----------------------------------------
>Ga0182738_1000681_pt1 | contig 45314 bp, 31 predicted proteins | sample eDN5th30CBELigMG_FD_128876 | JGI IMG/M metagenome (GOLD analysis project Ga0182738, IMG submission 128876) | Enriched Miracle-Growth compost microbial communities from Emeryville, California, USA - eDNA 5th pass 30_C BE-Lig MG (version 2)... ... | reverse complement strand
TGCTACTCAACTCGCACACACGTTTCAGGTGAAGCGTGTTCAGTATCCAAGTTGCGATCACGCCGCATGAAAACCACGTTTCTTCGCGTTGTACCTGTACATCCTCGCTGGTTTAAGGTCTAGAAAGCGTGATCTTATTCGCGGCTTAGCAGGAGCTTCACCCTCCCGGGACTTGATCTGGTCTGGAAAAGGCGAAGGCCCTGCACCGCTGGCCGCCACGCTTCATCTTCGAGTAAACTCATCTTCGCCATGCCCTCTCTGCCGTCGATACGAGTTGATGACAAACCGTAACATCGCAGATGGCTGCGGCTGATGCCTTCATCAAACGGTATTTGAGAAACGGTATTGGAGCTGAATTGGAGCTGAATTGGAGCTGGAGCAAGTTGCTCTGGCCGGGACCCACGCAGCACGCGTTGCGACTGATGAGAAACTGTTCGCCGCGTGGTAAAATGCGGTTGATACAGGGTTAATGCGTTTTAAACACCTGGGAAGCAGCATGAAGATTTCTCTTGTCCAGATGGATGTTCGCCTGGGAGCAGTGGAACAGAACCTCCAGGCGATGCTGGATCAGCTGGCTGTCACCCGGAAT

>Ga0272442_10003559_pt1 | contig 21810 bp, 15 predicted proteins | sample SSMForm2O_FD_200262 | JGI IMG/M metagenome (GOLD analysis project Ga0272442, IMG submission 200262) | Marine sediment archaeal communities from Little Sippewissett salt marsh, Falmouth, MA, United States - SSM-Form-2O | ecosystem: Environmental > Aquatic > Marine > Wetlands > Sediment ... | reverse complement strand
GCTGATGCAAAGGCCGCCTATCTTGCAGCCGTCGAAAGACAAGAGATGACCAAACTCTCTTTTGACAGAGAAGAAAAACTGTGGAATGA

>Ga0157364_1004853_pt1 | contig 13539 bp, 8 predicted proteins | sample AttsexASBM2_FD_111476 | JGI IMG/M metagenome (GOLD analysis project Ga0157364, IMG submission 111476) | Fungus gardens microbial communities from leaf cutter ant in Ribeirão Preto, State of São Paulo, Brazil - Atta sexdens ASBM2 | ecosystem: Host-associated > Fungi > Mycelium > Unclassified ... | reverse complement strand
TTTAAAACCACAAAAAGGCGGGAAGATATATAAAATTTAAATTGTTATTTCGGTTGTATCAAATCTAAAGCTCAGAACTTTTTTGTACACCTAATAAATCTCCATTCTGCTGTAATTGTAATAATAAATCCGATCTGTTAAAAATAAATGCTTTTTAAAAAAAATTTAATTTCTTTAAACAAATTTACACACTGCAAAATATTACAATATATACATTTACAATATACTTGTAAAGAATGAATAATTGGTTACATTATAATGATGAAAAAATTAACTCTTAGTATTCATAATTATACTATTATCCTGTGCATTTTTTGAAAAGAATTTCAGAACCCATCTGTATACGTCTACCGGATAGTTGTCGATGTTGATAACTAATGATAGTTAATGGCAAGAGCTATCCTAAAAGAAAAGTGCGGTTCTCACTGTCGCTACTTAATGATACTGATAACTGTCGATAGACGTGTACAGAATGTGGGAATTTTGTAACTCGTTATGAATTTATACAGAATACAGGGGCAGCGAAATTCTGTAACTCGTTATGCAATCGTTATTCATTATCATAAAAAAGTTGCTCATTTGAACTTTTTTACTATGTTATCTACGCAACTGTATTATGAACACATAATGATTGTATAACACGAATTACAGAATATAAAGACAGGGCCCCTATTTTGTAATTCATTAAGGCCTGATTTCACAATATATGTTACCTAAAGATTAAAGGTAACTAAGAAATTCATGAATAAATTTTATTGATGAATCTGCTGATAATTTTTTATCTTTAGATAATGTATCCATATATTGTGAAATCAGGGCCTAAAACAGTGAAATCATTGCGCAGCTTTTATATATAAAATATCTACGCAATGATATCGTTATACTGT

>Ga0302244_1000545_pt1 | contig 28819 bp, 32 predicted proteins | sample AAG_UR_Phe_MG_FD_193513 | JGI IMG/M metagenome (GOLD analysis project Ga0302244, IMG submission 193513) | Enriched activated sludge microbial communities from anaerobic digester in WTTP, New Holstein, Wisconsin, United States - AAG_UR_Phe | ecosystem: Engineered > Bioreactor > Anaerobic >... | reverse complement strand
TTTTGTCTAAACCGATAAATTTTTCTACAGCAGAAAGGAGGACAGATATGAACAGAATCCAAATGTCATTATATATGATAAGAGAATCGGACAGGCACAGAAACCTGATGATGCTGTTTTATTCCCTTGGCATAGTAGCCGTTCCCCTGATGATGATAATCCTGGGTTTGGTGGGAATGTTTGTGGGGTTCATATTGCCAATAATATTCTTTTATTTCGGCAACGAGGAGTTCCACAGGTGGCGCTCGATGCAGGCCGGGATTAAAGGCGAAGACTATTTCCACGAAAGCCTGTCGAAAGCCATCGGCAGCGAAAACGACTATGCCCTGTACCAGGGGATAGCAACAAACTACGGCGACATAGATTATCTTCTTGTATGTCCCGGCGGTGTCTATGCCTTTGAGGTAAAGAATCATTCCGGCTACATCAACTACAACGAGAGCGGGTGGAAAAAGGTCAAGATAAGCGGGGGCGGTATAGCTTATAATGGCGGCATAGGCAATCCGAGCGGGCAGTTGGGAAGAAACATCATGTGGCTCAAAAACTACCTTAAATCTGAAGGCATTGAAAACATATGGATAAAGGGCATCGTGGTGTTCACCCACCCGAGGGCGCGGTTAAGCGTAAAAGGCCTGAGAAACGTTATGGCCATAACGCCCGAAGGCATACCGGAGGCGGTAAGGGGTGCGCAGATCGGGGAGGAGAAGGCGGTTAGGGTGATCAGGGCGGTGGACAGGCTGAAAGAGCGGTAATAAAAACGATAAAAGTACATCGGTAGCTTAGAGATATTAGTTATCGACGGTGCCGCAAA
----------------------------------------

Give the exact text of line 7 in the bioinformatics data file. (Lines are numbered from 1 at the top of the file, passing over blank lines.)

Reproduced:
>Ga0302244_1000545_pt1 | contig 28819 bp, 32 predicted proteins | sample AAG_UR_Phe_MG_FD_193513 | JGI IMG/M metagenome (GOLD analysis project Ga0302244, IMG submission 193513) | Enriched activated sludge microbial communities from anaerobic digester in WTTP, New Holstein, Wisconsin, United States - AAG_UR_Phe | ecosystem: Engineered > Bioreactor > Anaerobic >... | reverse complement strand